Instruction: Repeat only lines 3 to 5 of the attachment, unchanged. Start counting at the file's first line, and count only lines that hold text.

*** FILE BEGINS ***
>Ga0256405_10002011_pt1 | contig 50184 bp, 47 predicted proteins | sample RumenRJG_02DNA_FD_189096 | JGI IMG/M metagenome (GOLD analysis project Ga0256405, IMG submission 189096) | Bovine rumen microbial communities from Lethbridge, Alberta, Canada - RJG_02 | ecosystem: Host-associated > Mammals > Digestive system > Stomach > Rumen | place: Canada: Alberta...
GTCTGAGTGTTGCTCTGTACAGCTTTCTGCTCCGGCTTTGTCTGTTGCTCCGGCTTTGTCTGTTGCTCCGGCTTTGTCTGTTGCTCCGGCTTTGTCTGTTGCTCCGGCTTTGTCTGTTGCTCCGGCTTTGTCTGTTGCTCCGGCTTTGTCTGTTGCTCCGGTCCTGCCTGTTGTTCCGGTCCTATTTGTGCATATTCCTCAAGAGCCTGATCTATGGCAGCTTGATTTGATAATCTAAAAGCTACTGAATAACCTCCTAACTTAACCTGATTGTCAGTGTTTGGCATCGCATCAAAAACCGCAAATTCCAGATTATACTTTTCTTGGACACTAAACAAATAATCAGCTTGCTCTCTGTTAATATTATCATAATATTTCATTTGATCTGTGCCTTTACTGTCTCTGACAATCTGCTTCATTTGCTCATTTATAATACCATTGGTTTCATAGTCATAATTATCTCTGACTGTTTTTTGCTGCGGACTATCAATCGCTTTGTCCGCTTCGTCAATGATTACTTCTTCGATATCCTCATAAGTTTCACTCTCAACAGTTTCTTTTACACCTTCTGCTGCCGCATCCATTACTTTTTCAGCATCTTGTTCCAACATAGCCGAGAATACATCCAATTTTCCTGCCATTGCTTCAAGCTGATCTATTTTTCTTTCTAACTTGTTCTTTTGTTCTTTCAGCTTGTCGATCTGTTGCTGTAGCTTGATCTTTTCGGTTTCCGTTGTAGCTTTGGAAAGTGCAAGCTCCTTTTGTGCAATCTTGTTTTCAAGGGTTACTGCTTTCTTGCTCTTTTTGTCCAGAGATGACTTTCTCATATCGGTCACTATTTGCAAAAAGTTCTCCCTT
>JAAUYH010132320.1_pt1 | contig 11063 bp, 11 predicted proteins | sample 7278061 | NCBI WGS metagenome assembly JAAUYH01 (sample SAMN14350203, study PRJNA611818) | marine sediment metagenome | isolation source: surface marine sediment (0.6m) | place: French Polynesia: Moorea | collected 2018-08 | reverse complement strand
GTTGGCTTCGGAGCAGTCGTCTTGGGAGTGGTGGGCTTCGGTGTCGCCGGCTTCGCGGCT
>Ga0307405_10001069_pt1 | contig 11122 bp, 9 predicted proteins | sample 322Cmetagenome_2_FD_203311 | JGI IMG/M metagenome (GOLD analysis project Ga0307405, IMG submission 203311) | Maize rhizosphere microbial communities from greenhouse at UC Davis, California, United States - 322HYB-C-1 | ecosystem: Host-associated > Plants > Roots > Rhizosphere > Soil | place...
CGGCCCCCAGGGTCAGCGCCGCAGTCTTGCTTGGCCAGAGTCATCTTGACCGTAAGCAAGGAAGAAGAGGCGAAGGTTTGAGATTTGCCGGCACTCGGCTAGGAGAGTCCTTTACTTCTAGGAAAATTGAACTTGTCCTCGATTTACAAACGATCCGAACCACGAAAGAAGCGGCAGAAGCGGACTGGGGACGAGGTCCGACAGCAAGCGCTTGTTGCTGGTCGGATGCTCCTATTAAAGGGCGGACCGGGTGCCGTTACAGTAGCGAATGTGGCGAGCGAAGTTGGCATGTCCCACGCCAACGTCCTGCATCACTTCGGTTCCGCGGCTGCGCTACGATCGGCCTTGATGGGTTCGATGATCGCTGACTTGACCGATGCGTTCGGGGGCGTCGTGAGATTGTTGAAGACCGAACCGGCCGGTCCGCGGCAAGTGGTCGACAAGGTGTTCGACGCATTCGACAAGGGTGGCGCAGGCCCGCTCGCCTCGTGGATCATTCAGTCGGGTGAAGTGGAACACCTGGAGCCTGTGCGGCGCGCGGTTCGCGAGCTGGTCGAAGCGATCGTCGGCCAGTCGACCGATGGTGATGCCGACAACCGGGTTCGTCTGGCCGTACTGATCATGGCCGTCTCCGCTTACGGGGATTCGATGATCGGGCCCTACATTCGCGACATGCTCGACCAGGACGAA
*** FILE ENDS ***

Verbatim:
>JAAUYH010132320.1_pt1 | contig 11063 bp, 11 predicted proteins | sample 7278061 | NCBI WGS metagenome assembly JAAUYH01 (sample SAMN14350203, study PRJNA611818) | marine sediment metagenome | isolation source: surface marine sediment (0.6m) | place: French Polynesia: Moorea | collected 2018-08 | reverse complement strand
GTTGGCTTCGGAGCAGTCGTCTTGGGAGTGGTGGGCTTCGGTGTCGCCGGCTTCGCGGCT
>Ga0307405_10001069_pt1 | contig 11122 bp, 9 predicted proteins | sample 322Cmetagenome_2_FD_203311 | JGI IMG/M metagenome (GOLD analysis project Ga0307405, IMG submission 203311) | Maize rhizosphere microbial communities from greenhouse at UC Davis, California, United States - 322HYB-C-1 | ecosystem: Host-associated > Plants > Roots > Rhizosphere > Soil | place...